The genocide museum in Kigali, which is a must for every visitor, displays the emotional scars the country carries. Its informative displays catalogue the background and build-up to this bloody nightmare in which more than one million people were murdered; while life-sized photographs of victims and video testimony from survivors give voice to the screams.


It is harrowing, emotionally draining and frighteningly challenging. It forces the question of how the world ignored the promise of “never again” after the Holocaust and idly watched the slaughter unfold, night after night, on its TV news broadcasts.


The progress of the city and the beauty of the country are not diluted by the brutality which tore through its population. However, most visitors remain cautious about visiting Rwanda and mainstream tourism has been replaced by aid workers and UN personnel. For many, Rwanda remains yoked to their memories of headlines and horror.

Woman carrying firewood at the base of the Karisimbi Volcano in the Virunga Volcano Region. Photographer: Will Chin

What they have never seen are the fertile terraced hills, the forest reserves and the densely vegetated volcanoes that are havens for some of the world’s most elusive and threatened primates. It is described as Le Pays des Milles Collines – The Land of a Thousand Hills. It is a country for window gazing from a bus, or for hiking volcanic trails. It is also the land in which I spent one of the most memorable hours of my life, observing a group of the planet’s last remaining mountain gorillas.


Tourists to Rwanda are almost as rarefied, but those who do take the time to peel back the edges of this country are rewarded many times over.


What to do and where to go on a visit to Rwanda


All permits to visit the mountain gorillas and golden monkeys are booked through the Rwanda Tourism Board offices (ORTPN) in Kigali or Ruhengeri. Office Rwandaise du Tourisme et des Parcs Nationaux (ORTPN), Boulevard de la Révolution 1, PO Box 905, Kigali, Rwanda, rwandatourism.com/primate. htm, e-mail reservation-@rwandatourism.com. Cost: $500 (€377) per person.

There are a number of different gorilla groups in the national park. We requested to visit the Susa group to ensure maximum hiking time. Other families can be viewed with less trekking and so are suitable for people of all ages and moderate fitness levels.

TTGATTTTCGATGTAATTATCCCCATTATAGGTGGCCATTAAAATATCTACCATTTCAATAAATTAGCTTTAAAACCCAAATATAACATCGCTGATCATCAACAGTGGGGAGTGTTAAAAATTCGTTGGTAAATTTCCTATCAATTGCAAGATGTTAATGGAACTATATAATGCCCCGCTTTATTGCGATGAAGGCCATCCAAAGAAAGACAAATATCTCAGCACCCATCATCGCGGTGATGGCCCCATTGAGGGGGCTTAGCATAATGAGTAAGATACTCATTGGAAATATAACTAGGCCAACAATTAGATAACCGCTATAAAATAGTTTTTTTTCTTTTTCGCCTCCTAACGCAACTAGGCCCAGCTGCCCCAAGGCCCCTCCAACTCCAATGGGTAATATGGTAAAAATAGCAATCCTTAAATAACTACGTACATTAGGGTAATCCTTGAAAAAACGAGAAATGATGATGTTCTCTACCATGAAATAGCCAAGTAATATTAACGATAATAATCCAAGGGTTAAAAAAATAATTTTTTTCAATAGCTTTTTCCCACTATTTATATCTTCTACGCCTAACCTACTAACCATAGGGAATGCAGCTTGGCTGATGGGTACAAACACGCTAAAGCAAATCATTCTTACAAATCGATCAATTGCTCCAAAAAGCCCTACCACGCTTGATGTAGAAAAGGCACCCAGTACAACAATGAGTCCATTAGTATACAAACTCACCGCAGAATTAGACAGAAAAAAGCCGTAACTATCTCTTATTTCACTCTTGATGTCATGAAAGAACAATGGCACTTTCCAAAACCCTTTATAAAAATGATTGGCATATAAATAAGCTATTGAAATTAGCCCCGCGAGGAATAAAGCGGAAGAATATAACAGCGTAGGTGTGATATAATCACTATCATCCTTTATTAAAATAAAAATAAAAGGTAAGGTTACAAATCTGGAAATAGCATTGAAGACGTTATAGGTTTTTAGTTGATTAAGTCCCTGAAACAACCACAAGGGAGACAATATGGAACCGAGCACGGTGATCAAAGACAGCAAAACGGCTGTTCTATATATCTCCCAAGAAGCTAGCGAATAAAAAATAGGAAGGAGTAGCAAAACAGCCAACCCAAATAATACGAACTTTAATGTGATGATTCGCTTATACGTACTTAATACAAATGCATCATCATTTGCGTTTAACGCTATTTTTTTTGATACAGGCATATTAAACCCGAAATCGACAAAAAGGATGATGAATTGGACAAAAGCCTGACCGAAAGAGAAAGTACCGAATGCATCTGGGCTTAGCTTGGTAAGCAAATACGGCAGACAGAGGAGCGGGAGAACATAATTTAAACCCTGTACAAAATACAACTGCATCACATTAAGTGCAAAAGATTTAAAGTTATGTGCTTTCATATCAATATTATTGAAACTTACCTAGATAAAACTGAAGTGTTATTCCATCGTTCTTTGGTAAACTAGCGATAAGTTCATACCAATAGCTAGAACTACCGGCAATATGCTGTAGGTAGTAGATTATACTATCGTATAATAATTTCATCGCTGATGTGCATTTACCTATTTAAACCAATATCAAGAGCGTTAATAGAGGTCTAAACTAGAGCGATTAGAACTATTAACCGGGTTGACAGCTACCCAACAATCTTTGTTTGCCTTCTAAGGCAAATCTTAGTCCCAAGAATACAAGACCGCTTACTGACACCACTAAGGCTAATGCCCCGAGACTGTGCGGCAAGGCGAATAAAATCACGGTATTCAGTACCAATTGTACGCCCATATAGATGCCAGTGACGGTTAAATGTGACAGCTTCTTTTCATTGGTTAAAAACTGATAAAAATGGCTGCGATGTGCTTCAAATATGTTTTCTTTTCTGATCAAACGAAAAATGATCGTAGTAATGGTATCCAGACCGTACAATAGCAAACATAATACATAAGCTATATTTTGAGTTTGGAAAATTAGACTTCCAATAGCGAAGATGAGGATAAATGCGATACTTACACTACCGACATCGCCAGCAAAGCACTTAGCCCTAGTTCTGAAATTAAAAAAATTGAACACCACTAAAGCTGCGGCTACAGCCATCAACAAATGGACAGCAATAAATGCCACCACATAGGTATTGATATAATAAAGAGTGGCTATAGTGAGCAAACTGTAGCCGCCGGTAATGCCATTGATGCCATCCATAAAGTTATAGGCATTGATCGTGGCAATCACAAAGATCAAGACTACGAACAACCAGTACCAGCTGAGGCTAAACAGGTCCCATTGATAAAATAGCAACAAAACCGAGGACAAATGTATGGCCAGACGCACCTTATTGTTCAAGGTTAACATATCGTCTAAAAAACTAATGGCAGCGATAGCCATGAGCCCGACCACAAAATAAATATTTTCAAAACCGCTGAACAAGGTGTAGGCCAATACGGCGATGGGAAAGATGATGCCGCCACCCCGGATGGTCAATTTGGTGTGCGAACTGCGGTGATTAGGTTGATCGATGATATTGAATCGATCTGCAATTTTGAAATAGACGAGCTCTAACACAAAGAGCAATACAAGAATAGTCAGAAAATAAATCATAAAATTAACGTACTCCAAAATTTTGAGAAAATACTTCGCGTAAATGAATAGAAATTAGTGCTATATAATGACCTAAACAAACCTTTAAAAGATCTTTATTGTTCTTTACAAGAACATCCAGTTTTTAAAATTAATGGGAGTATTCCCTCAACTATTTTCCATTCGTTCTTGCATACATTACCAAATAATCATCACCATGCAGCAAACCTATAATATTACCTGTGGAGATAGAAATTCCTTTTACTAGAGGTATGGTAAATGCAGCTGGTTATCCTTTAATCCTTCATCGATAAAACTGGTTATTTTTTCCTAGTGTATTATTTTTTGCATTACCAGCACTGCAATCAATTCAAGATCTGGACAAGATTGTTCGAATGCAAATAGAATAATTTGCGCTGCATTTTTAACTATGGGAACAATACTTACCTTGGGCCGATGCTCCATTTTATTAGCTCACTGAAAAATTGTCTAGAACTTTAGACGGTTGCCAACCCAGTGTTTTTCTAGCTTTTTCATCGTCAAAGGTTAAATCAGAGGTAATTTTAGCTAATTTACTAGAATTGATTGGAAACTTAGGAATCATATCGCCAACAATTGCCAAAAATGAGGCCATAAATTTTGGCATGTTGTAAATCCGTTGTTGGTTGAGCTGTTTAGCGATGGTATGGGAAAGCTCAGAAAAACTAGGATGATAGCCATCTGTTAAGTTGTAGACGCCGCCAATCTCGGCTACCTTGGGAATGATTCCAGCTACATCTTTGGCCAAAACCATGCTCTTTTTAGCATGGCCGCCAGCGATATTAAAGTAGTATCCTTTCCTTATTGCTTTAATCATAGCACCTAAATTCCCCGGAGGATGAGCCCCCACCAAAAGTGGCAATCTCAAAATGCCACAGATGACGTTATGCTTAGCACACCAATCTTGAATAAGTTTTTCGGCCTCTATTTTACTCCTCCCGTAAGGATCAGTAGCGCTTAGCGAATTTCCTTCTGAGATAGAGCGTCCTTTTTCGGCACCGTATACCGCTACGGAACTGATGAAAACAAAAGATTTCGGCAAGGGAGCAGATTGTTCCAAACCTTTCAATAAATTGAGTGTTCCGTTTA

Anyone suffering from a cold or flu is requested to defer their visit to avoid spreading the virus to the gorillas. Spaces are limited to eight in a group, so be sure to book your permit in advance.


For further insight into the conservation of the gorillas visit the Karisoke Research Centre in Parc National des Volcans, which was founded by Dian Fossey in 1968 and is now run by the Dian Fossey Gorilla Funds, gorillafund.org.


There are endless trekking opportunities in Rwanda. The terrain ranges from small hillside farms cultivating coffee, tea and bananas, to volcanic chains in the northwest and rainforest in Nyungwe Forest National Park in the southeast.


Lake Kivu, on the western border with the Democratic Republic of Congo, is as close to beach chill as this land-locked country gets. Rural idyll is tempered with three resort towns, the most developed of which is Gisenyi, which makes the most of its sandy shoreline and colonial era hotels.


Nyungwe Forest National Park is the largest area of montane forest remaining in east and central Africa. The park hums and thrums with the din of monkeys and more than 270 bird species.


Go there


Klm (klm.com) flies from Dublin to Nairobi via Amsterdam. Kenya Airways (kenya-airways.com) flies from Nairobi to Kigali. Lufthansa (lufthansa.com) flies from Dublin to Addis Ababa, via Frankfurt, continuing to Kigali with Ethiopian Airlines (ethiopianairlines.com).

Article originally published by The Irish Times